Slovenian-developed vaccine to be designed as spray

Ljubljana – After developing a vaccine against Covid-19 last year, Slovenian researchers will focus on developing a technology to spray the vaccine into the nose or mouth, the head of the research team, Roman Jerala, has revealed for the STA.

Jerala’s team developed the vaccine based on plasmid DNA, which contains the code for the virus proteins and triggers the production of virus proteins in human cells. These respond by creating anti-bodies and the protective T-cells.

Trials have shown the vaccine producing a good immune response in mice and the antibodies neutralised the virus’s binding to an extent similar to other vaccines or the antibodies in patients who have recovered from Covid-19.

Trials continued on hamsters, which get sick in a similar way as people. The vaccinated hamsters produced an immune response similar to mice, but hamsters have not been infected with the virus to see whether they develop symptoms, which would give the researchers an answer how well the vaccine protected them against the disease.

“Even as we published the first results, the key question was whether we would continue with clinical trials or not. Those call for time and money, which was lacking,” said Jerala, a synthetic biology expert at the National Institute of Chemistry.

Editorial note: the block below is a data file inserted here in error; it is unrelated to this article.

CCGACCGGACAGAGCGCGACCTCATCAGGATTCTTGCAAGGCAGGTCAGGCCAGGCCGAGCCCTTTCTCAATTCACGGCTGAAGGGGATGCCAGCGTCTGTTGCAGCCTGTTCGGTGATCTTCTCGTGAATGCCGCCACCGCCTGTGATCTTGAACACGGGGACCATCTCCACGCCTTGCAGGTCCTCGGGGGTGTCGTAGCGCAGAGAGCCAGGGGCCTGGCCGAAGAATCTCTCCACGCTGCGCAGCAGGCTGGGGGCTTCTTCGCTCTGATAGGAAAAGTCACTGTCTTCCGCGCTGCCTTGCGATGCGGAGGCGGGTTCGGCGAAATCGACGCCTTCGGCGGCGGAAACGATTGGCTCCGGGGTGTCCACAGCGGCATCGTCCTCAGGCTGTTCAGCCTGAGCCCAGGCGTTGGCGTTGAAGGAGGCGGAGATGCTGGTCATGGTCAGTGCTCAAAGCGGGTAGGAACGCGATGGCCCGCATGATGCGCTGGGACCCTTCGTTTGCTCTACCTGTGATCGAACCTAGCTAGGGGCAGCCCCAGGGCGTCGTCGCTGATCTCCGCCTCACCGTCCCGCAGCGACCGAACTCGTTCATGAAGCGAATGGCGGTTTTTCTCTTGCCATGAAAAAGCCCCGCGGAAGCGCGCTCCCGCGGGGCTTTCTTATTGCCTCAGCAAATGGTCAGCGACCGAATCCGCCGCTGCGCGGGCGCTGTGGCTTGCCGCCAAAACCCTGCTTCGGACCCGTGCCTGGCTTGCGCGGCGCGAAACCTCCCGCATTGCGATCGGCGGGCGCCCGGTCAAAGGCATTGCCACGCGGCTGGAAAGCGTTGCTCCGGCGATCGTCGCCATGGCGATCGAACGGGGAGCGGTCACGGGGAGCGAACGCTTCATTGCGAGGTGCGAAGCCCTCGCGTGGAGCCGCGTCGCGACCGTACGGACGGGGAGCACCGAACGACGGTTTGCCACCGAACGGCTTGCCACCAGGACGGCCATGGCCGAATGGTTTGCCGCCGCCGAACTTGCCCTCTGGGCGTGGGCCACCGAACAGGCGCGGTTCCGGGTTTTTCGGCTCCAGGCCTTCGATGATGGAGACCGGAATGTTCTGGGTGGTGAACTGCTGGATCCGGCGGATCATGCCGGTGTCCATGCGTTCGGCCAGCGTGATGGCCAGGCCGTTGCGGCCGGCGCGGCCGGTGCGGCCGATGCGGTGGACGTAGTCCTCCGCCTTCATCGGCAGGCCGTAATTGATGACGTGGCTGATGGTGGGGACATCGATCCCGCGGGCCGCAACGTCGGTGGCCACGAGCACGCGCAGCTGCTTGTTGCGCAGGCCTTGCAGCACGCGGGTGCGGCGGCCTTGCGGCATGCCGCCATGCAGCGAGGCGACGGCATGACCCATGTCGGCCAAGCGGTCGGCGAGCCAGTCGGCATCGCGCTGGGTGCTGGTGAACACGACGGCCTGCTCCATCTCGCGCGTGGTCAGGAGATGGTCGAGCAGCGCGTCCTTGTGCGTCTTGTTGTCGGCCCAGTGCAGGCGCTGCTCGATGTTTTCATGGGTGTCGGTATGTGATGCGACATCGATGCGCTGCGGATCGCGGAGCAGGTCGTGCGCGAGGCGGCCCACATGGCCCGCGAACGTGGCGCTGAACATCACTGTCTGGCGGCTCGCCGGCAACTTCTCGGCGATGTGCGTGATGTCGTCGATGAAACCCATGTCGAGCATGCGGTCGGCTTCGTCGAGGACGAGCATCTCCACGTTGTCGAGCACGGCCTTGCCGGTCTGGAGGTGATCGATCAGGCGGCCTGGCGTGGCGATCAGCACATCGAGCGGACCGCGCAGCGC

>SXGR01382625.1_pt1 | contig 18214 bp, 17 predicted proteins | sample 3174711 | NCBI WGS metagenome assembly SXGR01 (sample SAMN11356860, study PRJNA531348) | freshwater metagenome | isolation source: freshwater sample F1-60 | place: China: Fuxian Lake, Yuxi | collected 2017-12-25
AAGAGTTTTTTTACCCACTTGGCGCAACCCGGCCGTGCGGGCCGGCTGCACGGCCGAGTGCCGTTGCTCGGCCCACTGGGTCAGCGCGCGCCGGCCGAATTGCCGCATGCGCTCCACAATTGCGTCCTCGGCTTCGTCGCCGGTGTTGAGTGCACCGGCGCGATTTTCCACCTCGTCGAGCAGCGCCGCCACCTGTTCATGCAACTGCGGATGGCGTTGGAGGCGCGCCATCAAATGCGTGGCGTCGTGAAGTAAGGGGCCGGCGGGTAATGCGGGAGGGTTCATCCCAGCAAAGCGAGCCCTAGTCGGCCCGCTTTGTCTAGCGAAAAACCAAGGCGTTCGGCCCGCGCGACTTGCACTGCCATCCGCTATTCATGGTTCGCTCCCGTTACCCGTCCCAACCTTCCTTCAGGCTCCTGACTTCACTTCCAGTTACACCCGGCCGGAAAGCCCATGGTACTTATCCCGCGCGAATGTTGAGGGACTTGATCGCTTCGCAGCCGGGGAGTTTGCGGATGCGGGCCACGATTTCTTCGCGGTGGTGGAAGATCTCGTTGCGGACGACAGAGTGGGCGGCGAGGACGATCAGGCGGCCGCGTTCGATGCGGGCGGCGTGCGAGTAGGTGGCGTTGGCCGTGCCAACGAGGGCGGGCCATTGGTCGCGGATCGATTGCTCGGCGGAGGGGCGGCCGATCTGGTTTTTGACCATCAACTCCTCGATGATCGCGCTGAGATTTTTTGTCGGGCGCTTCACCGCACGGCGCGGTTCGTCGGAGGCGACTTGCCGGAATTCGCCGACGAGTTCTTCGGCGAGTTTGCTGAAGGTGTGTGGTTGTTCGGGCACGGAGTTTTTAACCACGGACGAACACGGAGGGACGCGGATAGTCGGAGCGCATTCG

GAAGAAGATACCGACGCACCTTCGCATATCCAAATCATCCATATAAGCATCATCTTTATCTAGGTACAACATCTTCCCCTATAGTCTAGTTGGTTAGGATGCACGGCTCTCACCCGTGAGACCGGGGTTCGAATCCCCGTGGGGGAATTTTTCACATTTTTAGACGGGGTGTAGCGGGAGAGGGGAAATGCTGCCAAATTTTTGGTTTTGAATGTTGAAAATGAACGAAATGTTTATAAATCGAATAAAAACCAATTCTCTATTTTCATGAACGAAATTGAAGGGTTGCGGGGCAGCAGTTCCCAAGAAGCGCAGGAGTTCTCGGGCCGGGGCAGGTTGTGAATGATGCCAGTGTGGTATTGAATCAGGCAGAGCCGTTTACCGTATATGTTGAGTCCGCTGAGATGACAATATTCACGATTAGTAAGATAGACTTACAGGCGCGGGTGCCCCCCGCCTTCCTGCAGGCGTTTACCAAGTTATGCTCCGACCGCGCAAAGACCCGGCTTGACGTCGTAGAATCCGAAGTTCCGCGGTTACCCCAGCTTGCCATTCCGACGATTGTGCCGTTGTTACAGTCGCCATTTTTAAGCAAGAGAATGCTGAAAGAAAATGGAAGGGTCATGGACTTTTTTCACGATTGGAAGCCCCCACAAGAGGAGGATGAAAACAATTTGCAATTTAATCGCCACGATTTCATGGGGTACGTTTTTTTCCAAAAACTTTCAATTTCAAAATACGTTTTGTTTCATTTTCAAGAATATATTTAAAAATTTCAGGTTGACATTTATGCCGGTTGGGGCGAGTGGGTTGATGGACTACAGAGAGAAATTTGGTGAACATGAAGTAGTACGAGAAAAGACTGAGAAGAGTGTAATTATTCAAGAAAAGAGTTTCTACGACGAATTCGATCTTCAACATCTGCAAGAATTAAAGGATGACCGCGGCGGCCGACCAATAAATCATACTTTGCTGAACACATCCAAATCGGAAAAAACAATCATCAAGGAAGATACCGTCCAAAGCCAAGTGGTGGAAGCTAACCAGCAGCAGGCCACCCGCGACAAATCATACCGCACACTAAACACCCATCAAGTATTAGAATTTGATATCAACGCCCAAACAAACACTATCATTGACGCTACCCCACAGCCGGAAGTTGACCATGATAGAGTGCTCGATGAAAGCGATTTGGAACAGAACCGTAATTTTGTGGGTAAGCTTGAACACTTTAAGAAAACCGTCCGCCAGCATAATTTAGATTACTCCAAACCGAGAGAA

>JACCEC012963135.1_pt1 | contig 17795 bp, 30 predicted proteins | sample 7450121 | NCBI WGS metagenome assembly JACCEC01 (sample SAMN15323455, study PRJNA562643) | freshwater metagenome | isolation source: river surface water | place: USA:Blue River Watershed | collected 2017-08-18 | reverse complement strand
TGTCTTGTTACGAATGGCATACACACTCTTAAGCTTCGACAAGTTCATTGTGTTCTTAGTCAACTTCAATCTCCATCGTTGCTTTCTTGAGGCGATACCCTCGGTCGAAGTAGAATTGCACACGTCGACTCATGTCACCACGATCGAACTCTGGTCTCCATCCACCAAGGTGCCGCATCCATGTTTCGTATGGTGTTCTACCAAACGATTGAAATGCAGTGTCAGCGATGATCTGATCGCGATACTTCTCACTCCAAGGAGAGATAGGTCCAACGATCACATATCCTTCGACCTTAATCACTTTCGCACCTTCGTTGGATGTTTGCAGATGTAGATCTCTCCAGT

Now that several Covid-19 vaccines have been developed, clinically tested on people and given an emergency approval, “no one is likely to be willing to invest into clinical trials of our vaccine as well,” the scientist told the STA.

This is why his team decided to develop a technology to apply the vaccine as a spray, also because Covid-19 is primarily a respiratory infection and in this way respiratory organ tissues would be better protected. A further asset of such a vaccine is that some people fear getting a jab.

“It’s a technology that is interesting from the scientific and technological aspects and will probably come to be used for other viruses and vaccines as well. In this way we’re preparing for potential future pandemics or diseases,” says Jerala